GPTZero: The latest volley in the AI writing wars

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In December 2022, I wrote about the new AI tool for generating writing, ChatGPT. Since then, the technology behemoths Microsoft and Google have rushed their own chatbots to public release. Unfortunately, neither were ready for primetime as both were reported to have delivered inaccurate information in their debut.

In the meantime, discussion within the academy has exploded about the impact AI writing tools will have on education. Such discussions are often accompanied by much hand-wringing. Some instructors insist that their assignment prompts are not ChatGPT-able because, for example, the prompt asks for personal examples or personal opinion. Other instructors have embraced ChatGPT as a learning tool where they ask students to start with ChatGPT text, critique said text, and then edit it.

Perhaps the biggest tell that a particular text was written by ChatGPT is that the references are bogus. The references look legitimate, but a quick Google search will reveal that the AI made them up. Making up references is academic dishonesty. A cloze test would provide further evidence that the student did not write the text. In a cloze test, the instructor removes every, say, fifth word from the text in question, and the student is asked to supply the missing words. A student who wrote the text will have an easier time supplying the missing words than a student who didn’t. This online cloze test generator will create a cloze test based on the supplied text and your parameters.

The latest participant in the AI-generated text wars is Edward Tian, a Princeton grad student. During his winter break in Toronto, he spent time in a coffee shop writing code for a computer program that could detect AI-written text. He called it GPTZero (Kidson, 2023), and he has made it freely available. Paste in your text or upload a file, check the box saying you agree to the (pretty generic) terms of service, and click the “get results” button. Tian’s rationale was that since ChatGPT uses an algorithm to write text, code that is based on that same algorithm can detect that same text. For example, ChatGPT writes text by using what the next word in a sentence is most likely to be. Humans, however, tend to be less predictable in our writing. GPTZero uses a similar algorithm to ChatGPT’s to detect the predictably of each word in a sentence. The more predictable the words are, the greater the likelihood the text was writing by AI. For example, this human-written sentence has words that are, well, less predictable: The deliciousness of a Cosmic Crisp apple is to the fruit world what a fine Swiss chocolate is to the confectionary world.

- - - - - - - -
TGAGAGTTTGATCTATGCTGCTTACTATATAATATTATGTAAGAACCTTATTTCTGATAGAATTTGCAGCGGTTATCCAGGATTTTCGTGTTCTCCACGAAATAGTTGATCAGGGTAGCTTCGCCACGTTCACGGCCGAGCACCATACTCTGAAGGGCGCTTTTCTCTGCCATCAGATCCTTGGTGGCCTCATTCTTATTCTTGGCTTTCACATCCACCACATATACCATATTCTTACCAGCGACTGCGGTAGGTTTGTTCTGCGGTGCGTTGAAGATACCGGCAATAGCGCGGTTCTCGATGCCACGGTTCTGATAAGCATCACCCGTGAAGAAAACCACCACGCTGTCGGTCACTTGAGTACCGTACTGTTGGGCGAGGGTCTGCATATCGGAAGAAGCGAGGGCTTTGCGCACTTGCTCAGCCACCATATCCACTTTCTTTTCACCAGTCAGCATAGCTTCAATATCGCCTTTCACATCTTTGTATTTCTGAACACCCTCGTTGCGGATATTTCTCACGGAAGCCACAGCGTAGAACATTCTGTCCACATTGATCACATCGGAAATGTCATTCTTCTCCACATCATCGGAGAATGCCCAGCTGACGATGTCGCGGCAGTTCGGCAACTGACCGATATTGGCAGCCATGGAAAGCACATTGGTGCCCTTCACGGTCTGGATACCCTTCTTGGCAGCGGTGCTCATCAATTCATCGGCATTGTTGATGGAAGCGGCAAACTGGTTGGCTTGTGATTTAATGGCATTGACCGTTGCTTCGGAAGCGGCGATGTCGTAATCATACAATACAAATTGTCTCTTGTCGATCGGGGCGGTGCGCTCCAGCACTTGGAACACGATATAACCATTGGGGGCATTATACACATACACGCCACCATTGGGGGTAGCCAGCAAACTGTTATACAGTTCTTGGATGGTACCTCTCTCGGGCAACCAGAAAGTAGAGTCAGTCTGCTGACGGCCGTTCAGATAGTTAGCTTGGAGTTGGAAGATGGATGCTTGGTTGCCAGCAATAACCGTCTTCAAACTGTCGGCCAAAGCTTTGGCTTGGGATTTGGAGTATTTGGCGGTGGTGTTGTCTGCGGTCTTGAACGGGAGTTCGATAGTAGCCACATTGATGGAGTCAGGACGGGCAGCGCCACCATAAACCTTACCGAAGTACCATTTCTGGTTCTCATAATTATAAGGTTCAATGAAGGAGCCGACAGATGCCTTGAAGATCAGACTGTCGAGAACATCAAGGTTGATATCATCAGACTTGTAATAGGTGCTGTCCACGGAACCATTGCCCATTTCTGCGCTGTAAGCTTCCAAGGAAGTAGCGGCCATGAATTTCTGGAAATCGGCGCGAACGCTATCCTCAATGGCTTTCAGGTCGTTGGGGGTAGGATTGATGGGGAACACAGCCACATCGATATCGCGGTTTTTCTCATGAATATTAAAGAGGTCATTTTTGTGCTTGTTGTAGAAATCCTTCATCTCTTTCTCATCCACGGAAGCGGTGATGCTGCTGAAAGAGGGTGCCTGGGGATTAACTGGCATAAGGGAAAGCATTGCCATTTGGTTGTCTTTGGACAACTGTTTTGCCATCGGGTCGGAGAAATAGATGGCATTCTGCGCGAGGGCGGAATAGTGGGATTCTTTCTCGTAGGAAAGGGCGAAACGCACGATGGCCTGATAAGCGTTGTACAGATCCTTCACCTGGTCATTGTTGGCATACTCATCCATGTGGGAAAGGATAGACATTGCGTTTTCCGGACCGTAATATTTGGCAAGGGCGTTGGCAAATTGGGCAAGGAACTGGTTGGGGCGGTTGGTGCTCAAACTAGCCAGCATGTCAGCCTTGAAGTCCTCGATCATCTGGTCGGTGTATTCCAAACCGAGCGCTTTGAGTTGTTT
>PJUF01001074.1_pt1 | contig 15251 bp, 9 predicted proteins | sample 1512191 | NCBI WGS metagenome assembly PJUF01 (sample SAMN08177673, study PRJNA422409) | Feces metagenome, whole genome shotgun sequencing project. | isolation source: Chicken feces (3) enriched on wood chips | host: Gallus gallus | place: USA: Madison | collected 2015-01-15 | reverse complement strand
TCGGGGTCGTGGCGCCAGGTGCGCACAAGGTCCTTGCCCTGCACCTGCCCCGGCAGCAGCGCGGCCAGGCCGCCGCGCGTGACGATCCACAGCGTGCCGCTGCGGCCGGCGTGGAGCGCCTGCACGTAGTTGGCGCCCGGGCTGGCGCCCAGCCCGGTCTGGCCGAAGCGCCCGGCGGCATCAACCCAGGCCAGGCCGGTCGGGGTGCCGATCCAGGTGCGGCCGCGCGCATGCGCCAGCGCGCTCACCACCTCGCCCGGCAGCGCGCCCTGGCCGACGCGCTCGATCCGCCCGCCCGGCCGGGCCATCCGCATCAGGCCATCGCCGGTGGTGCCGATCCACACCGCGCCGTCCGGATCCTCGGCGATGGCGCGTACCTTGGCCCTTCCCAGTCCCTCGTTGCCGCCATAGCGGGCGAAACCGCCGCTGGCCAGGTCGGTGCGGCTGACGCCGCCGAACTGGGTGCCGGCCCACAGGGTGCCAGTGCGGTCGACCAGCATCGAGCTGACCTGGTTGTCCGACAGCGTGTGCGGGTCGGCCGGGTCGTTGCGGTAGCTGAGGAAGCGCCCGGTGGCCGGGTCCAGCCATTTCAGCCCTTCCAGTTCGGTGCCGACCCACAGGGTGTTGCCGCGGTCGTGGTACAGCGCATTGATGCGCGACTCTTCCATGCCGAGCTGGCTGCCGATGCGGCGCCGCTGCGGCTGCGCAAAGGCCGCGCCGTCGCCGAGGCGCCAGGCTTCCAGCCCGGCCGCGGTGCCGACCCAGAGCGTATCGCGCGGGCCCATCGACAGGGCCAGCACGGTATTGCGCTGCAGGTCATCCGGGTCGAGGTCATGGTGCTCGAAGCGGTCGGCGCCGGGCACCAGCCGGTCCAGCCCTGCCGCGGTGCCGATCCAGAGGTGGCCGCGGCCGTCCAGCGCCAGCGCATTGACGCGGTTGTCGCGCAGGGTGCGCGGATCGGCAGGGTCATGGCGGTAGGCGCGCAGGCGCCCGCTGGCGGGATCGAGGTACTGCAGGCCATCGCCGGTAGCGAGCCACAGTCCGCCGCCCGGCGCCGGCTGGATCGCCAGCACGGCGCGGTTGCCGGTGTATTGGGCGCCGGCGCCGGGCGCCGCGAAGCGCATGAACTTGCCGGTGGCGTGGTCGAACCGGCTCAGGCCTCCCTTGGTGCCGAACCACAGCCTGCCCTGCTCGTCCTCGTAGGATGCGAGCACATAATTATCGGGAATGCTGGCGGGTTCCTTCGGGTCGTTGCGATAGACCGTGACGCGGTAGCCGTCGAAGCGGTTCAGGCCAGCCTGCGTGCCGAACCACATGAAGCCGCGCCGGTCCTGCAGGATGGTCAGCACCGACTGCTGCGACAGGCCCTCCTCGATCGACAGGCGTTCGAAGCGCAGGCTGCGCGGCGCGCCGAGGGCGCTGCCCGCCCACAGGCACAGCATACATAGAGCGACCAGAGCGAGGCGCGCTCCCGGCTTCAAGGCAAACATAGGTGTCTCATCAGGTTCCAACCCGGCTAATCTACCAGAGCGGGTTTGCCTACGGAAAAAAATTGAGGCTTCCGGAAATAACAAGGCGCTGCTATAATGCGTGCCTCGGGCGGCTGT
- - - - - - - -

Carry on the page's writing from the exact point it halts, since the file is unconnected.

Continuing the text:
Tian and his colleagues are working a new version of their software called GPTZeroX (Kidson, 2023). This version is made for educators and will include a plagiarism score, highlighted sentences that were likely generated by AI, and the ability to upload multiple files (say, from the same class) at once. While they don’t say it, I fully expect learning management system integration is coming. On the GPTZero website, click the “join the product waitlist” button and fill out their form.

Now, how long until we see the first case of academic dishonesty where a student used AI to generate their master’s thesis or doctoral dissertation? I predict it will be this calendar year.

 

Reference

Kidson, R. (2023, February 17). Princeton student creates ChatGPT detector. GHacks Technology News. https://www.ghacks.net/2023/02/17/princeton-student-develops-gptzero-software-to-detect-plagiarism-b...

 

About the Author
Sue Frantz has taught psychology since 1992. She has served on several APA boards and committees, and was proud to serve the members of the Society for the Teaching of Psychology as their 2018 president. In 2013, she was the inaugural recipient of the APA award for Excellence in the Scholarship of Teaching and Learning at a Two-Year College or Campus. She received in 2016 the highest award for the teaching of psychology--the Charles L. Brewer Distinguished Teaching of Psychology Award. She presents nationally and internationally on the topics of educational technology and the pedagogy of psychology. She is co-author with Doug Bernstein and Steve Chew of Teaching Psychology: A Step-by-Step Guide, 3rd ed. and is co-author with Charles Stangor on Introduction to Psychology, 4.0.